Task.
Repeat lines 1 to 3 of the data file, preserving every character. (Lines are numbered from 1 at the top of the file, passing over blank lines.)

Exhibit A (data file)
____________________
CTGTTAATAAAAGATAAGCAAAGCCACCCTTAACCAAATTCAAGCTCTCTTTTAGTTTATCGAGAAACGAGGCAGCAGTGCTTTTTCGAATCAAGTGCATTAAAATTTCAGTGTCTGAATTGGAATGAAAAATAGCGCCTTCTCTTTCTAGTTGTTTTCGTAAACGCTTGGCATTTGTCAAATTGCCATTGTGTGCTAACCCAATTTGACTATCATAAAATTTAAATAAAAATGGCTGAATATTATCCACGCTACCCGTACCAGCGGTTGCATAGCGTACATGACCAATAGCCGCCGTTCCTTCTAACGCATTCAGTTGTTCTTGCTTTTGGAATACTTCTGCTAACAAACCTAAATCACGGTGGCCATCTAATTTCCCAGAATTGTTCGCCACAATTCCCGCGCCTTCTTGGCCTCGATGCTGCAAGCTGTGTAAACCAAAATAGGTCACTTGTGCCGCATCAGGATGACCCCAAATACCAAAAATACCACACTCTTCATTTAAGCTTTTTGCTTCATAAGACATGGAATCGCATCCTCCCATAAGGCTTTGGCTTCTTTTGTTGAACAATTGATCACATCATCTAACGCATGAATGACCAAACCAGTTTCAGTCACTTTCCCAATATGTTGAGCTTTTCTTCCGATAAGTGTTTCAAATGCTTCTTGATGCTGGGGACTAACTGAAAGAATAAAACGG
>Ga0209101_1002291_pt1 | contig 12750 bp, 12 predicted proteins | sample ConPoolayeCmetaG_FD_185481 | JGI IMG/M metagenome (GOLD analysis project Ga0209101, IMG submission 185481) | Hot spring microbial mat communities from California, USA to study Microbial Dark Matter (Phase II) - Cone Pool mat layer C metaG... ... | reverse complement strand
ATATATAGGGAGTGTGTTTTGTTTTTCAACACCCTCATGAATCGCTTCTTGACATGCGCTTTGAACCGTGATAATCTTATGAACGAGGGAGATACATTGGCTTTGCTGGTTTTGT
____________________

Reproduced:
CTGTTAATAAAAGATAAGCAAAGCCACCCTTAACCAAATTCAAGCTCTCTTTTAGTTTATCGAGAAACGAGGCAGCAGTGCTTTTTCGAATCAAGTGCATTAAAATTTCAGTGTCTGAATTGGAATGAAAAATAGCGCCTTCTCTTTCTAGTTGTTTTCGTAAACGCTTGGCATTTGTCAAATTGCCATTGTGTGCTAACCCAATTTGACTATCATAAAATTTAAATAAAAATGGCTGAATATTATCCACGCTACCCGTACCAGCGGTTGCATAGCGTACATGACCAATAGCCGCCGTTCCTTCTAACGCATTCAGTTGTTCTTGCTTTTGGAATACTTCTGCTAACAAACCTAAATCACGGTGGCCATCTAATTTCCCAGAATTGTTCGCCACAATTCCCGCGCCTTCTTGGCCTCGATGCTGCAAGCTGTGTAAACCAAAATAGGTCACTTGTGCCGCATCAGGATGACCCCAAATACCAAAAATACCACACTCTTCATTTAAGCTTTTTGCTTCATAAGACATGGAATCGCATCCTCCCATAAGGCTTTGGCTTCTTTTGTTGAACAATTGATCACATCATCTAACGCATGAATGACCAAACCAGTTTCAGTCACTTTCCCAATATGTTGAGCTTTTCTTCCGATAAGTGTTTCAAATGCTTCTTGATGCTGGGGACTAACTGAAAGAATAAAACGG
>Ga0209101_1002291_pt1 | contig 12750 bp, 12 predicted proteins | sample ConPoolayeCmetaG_FD_185481 | JGI IMG/M metagenome (GOLD analysis project Ga0209101, IMG submission 185481) | Hot spring microbial mat communities from California, USA to study Microbial Dark Matter (Phase II) - Cone Pool mat layer C metaG... ... | reverse complement strand
ATATATAGGGAGTGTGTTTTGTTTTTCAACACCCTCATGAATCGCTTCTTGACATGCGCTTTGAACCGTGATAATCTTATGAACGAGGGAGATACATTGGCTTTGCTGGTTTTGT